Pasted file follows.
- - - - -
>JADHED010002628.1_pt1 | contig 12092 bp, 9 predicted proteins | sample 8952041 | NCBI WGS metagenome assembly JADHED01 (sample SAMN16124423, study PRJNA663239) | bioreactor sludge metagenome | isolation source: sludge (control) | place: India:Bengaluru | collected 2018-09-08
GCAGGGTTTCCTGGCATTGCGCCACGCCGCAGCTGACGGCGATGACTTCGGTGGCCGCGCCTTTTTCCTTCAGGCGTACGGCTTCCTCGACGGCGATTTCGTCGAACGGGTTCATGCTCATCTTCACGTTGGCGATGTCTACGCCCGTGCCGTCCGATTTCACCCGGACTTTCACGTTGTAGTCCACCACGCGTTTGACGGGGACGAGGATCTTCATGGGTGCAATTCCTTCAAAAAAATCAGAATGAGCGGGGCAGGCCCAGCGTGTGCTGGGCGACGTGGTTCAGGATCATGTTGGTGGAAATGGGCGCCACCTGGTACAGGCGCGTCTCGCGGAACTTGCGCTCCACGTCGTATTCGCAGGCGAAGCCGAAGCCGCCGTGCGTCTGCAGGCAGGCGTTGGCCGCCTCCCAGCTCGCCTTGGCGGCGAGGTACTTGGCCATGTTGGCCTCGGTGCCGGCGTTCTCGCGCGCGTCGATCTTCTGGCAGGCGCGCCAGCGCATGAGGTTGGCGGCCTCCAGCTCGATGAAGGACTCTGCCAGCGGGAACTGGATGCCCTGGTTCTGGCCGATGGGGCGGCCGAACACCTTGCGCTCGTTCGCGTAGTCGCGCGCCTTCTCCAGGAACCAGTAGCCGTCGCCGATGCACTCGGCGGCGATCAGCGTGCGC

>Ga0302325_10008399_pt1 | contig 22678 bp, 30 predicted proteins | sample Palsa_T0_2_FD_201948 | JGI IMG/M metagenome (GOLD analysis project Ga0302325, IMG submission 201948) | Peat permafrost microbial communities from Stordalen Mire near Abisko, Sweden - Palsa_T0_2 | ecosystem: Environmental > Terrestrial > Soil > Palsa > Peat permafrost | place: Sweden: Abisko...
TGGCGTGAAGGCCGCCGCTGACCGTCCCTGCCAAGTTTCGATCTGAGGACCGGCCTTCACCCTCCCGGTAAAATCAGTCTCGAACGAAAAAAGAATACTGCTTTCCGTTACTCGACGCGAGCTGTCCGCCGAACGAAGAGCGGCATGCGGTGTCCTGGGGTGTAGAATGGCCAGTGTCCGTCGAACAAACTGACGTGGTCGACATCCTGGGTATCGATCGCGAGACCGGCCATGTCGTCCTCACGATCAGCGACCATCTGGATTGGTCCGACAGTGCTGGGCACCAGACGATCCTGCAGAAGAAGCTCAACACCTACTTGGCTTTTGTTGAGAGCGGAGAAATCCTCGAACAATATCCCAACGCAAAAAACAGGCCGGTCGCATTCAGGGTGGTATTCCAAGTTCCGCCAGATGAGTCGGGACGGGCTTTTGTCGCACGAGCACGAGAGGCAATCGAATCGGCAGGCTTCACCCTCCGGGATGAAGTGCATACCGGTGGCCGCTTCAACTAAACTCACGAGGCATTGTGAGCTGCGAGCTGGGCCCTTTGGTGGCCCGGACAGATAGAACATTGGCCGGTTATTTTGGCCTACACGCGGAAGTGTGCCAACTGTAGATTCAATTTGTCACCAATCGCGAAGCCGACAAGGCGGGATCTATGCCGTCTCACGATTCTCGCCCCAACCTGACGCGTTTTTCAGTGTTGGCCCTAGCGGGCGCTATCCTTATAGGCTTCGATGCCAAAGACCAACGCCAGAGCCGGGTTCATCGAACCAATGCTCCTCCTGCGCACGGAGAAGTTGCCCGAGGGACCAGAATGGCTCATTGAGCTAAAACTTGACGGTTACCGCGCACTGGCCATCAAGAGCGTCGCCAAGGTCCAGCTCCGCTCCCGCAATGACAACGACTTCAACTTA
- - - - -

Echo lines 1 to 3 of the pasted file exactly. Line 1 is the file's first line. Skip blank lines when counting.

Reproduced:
>JADHED010002628.1_pt1 | contig 12092 bp, 9 predicted proteins | sample 8952041 | NCBI WGS metagenome assembly JADHED01 (sample SAMN16124423, study PRJNA663239) | bioreactor sludge metagenome | isolation source: sludge (control) | place: India:Bengaluru | collected 2018-09-08
GCAGGGTTTCCTGGCATTGCGCCACGCCGCAGCTGACGGCGATGACTTCGGTGGCCGCGCCTTTTTCCTTCAGGCGTACGGCTTCCTCGACGGCGATTTCGTCGAACGGGTTCATGCTCATCTTCACGTTGGCGATGTCTACGCCCGTGCCGTCCGATTTCACCCGGACTTTCACGTTGTAGTCCACCACGCGTTTGACGGGGACGAGGATCTTCATGGGTGCAATTCCTTCAAAAAAATCAGAATGAGCGGGGCAGGCCCAGCGTGTGCTGGGCGACGTGGTTCAGGATCATGTTGGTGGAAATGGGCGCCACCTGGTACAGGCGCGTCTCGCGGAACTTGCGCTCCACGTCGTATTCGCAGGCGAAGCCGAAGCCGCCGTGCGTCTGCAGGCAGGCGTTGGCCGCCTCCCAGCTCGCCTTGGCGGCGAGGTACTTGGCCATGTTGGCCTCGGTGCCGGCGTTCTCGCGCGCGTCGATCTTCTGGCAGGCGCGCCAGCGCATGAGGTTGGCGGCCTCCAGCTCGATGAAGGACTCTGCCAGCGGGAACTGGATGCCCTGGTTCTGGCCGATGGGGCGGCCGAACACCTTGCGCTCGTTCGCGTAGTCGCGCGCCTTCTCCAGGAACCAGTAGCCGTCGCCGATGCACTCGGCGGCGATCAGCGTGCGC

>Ga0302325_10008399_pt1 | contig 22678 bp, 30 predicted proteins | sample Palsa_T0_2_FD_201948 | JGI IMG/M metagenome (GOLD analysis project Ga0302325, IMG submission 201948) | Peat permafrost microbial communities from Stordalen Mire near Abisko, Sweden - Palsa_T0_2 | ecosystem: Environmental > Terrestrial > Soil > Palsa > Peat permafrost | place: Sweden: Abisko...